Landscape Architects as Advocates for Culture-Based Sustainable Development
By Patricia M. O'Donnell
This presentation was part of the Landscape Architecture Foundation’s The New Landscape Declaration: A Summit on Landscape Architecture and the Future held in Philadelphia on June 10-11, 2016. LAF asked a diverse group of leading minds to write a “Declaration” reflecting on the last half century and offering bold ideas for how landscape architecture can make its vital contribution in response to the challenges of our time.
Patricia M. O'Donnell
Founder, Heritage Landscapes LLC
Patricia M. O'Donnell, landscape architect and planner, founded Heritage Landscapes LLC, Preservation Planners and Landscape Architects in 1987; the firm is dedicated to a vibrant future for communities and cultural landscapes. O'Donnell holds masters' degrees in landscape architecture and urban planning.
*Affiliation at the time of the Summit
Landscape Architects as Advocates for Culture-Based Sustainable Development
by Patricia O'Donnell
For the New Landscape Declaration, I seek to provide a global context, motivation, and avenues for our collective actions toward a hopeful, equitable future. For three decades, I have participated on the front lines, with national and global colleagues, addressing cultural landscapes and urban landscape heritage. These experiences have revealed a key truth: you must show up and speak effectively to contribute.
Six colleagues authored the Landscape Architecture Foundation’s 1966 Declaration of Concern focusing on environmental concerns and the future of our profession. Times change, and today’s complex concerns pose a multitude of challenges and the skill sets of landscape architects can contribute to solutions.
Sustainability—a larger construct integrating society, economy, and environment—emerged in Our Common Future (WCED, 1987). Landscape architects have both embraced and disdained sustainability, with work that integrates these aspects or work that, obsessed with form and aesthetics, emphasizes alternate values and marginalizes our impact. The record reveals that we missed opportunities in the 1990s to demonstrate the relevance of our profession to the earth and humanity.
I recall a global rumble rising at the millennium, and in response, world leaders agreed to the United Nations Millennium Development Goals (MDGs). Those eight goals addressed poverty, hunger, gender equality, health, environment, and development with an emphasis on human capital, infrastructure, and human rights. The MDGs received limited interest from landscape architects.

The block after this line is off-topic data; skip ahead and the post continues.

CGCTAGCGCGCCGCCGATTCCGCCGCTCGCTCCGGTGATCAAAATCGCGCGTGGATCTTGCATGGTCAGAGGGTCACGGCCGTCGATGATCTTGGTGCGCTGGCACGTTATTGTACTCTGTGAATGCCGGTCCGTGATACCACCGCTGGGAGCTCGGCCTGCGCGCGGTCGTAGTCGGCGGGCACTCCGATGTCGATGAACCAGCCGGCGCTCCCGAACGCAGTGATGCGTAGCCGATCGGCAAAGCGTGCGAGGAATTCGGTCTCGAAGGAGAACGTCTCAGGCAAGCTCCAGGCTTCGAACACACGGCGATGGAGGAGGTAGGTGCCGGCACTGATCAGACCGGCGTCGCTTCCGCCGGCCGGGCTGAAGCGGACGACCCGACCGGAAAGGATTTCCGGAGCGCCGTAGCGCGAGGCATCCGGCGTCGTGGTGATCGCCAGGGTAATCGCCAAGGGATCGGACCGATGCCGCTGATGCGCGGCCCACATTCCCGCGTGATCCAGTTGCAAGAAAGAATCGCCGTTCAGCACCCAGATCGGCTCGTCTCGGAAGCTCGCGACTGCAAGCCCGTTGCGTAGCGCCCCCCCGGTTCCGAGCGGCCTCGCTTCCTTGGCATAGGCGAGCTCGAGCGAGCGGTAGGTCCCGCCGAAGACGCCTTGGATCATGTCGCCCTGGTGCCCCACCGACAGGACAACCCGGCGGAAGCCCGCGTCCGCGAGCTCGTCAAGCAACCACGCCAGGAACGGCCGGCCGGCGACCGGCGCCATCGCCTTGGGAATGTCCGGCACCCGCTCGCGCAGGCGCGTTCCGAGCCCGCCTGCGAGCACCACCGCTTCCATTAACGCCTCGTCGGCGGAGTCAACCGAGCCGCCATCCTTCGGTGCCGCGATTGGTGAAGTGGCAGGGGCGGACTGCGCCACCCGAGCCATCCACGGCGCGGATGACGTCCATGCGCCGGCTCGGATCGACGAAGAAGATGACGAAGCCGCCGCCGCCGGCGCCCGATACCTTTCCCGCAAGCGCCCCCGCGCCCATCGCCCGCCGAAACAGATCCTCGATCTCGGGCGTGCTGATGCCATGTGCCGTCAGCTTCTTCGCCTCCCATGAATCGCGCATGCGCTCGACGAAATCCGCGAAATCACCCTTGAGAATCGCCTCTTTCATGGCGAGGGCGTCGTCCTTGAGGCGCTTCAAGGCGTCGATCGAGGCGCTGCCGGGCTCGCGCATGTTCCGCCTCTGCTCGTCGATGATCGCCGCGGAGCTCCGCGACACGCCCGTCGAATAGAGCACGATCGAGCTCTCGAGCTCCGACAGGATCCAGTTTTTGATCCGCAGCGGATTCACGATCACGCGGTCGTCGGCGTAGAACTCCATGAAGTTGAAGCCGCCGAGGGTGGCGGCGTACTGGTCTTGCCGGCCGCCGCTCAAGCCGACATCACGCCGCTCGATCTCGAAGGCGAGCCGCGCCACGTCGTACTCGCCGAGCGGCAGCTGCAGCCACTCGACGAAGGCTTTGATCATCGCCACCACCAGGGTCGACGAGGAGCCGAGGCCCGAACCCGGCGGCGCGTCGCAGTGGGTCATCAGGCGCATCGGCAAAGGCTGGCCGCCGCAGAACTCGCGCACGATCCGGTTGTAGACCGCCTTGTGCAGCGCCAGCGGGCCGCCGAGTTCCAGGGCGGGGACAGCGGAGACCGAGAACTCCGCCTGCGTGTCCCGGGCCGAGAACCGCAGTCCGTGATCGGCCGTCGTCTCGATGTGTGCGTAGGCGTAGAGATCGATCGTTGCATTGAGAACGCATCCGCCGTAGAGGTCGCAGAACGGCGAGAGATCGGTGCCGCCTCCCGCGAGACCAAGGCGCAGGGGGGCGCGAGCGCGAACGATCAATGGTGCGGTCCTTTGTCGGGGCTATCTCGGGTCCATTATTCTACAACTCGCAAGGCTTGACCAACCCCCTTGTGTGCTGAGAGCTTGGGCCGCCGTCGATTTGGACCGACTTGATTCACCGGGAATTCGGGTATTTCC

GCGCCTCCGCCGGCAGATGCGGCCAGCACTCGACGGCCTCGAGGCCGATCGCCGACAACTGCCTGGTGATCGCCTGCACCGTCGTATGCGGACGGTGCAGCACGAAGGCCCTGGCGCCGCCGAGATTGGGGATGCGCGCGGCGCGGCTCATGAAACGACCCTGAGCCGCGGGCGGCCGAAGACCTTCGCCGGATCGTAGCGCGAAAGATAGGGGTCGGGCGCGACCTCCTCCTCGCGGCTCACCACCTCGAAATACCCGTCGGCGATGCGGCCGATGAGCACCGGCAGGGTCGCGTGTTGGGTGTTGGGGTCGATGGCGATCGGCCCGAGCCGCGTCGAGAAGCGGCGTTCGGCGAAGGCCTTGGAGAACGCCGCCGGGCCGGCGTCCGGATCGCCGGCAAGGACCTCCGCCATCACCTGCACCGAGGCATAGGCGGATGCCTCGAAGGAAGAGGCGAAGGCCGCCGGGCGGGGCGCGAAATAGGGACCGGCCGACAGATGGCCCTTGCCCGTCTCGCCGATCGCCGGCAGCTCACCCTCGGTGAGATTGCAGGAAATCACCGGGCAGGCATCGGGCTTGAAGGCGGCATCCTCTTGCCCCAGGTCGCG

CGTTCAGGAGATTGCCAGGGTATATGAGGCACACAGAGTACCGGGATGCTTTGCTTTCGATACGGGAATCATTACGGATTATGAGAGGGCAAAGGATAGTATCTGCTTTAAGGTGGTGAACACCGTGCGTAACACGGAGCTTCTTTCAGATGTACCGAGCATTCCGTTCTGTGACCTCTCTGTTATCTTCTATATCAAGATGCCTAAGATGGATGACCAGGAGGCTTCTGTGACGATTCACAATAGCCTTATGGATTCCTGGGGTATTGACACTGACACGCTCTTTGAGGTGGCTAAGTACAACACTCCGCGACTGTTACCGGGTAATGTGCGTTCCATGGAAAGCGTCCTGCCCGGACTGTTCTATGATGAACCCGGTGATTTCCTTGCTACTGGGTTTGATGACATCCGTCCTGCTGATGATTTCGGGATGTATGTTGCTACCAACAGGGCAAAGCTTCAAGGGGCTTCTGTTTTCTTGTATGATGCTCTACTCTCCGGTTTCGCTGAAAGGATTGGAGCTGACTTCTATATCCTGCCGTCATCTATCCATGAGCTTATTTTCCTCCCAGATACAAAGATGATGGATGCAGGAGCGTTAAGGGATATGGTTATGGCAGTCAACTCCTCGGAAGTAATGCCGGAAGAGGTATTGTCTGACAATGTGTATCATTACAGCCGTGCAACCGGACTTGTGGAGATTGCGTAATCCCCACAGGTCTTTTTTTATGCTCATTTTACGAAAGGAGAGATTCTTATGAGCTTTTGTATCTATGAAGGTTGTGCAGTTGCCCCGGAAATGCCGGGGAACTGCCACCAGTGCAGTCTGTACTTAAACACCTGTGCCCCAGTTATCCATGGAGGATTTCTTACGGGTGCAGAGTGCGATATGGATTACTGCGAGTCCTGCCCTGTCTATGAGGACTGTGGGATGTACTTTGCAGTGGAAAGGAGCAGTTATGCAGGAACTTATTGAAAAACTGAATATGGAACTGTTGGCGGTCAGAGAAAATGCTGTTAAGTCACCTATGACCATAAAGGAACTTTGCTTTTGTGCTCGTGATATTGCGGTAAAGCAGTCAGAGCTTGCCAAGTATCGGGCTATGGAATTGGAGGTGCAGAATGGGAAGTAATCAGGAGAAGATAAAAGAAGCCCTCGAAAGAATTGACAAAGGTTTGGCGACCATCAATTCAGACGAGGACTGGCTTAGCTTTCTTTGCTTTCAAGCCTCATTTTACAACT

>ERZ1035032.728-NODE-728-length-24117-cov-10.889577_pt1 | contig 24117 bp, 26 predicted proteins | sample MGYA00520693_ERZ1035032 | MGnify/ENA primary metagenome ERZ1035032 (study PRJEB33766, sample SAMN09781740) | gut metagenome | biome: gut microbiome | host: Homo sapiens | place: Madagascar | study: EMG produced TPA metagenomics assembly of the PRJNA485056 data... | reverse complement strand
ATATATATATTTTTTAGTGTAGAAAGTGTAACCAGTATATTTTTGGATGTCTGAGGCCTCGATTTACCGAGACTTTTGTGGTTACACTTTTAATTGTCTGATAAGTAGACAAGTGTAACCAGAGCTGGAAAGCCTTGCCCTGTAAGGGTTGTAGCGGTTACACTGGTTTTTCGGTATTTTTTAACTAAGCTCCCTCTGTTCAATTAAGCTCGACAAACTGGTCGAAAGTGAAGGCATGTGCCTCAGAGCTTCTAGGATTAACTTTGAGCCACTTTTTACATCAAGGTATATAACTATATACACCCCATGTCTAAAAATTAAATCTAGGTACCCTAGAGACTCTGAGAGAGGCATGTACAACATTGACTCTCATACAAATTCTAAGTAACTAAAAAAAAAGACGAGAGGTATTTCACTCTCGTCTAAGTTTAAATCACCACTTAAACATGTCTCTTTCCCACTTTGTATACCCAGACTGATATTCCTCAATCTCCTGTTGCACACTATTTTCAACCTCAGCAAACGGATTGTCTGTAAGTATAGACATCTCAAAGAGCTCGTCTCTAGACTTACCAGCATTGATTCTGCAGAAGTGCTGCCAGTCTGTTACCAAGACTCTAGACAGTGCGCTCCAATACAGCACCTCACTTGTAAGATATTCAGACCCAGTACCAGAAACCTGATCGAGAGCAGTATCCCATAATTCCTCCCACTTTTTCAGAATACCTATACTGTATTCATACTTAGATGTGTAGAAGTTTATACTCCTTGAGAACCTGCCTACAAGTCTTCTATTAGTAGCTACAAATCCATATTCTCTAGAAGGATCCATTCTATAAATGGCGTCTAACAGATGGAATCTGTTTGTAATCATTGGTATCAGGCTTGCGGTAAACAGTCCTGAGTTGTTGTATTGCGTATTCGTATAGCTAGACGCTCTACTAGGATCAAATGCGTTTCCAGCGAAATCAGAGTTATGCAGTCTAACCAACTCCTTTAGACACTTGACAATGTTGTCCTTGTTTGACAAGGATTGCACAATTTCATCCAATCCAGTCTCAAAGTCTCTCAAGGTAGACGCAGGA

A global foment about starchitecture and heritage collided in Vienna in 2005. As the International Federation of Landscape Architects (IFLA) Americas’ representative, I spoke about defining urban landscape character and features, noting that half of city space was landscape (52 percent of Vienna, 56 percent of Washington, DC). My contributions and those of colleagues to this global dialogue led to the adoption of the UNESCO Recommendation on the Historic Urban Landscape (HUL) in 2011. HUL stressed that heritage and development are potentially mutually supportive, fostering social cohesion and quality of urban living. HUL tool groups (community engagement, knowledge and planning, regulatory systems, and finance) are being broadly applied, and landscape architects can benefit from partnering to activate them effectively.
A parallel movement recognizes intertwined culture and nature. As the 2015 IUCN/ICOMOS1 Connecting Practices initiative and a growing body of literature have expressed, we must acknowledge the inseparability of culture and nature to survive. Humanity needs nature.
The millennium rumble has built to a roar with widespread opportunities to contribute. Embracing complex pervasive issues, the United Nations created, through an open two-year process, the United Nations Sustainable Development Goals (UN SDGs), adopted by 193 sovereign states on September 25, 2015. Transforming our World: The 2030 Agenda for Sustainable Development lays out 17 goals with 169 targets to guide nations toward patterns of development that favor diverse life on Earth. This transformational agenda is impressive because “never before have world leaders pledged common action and endeavor across such a broad and universal policy agenda.” In parallel, the climate change forum at COP 21—the 2015 Paris Climate Conference—led to a promising global climate agreement.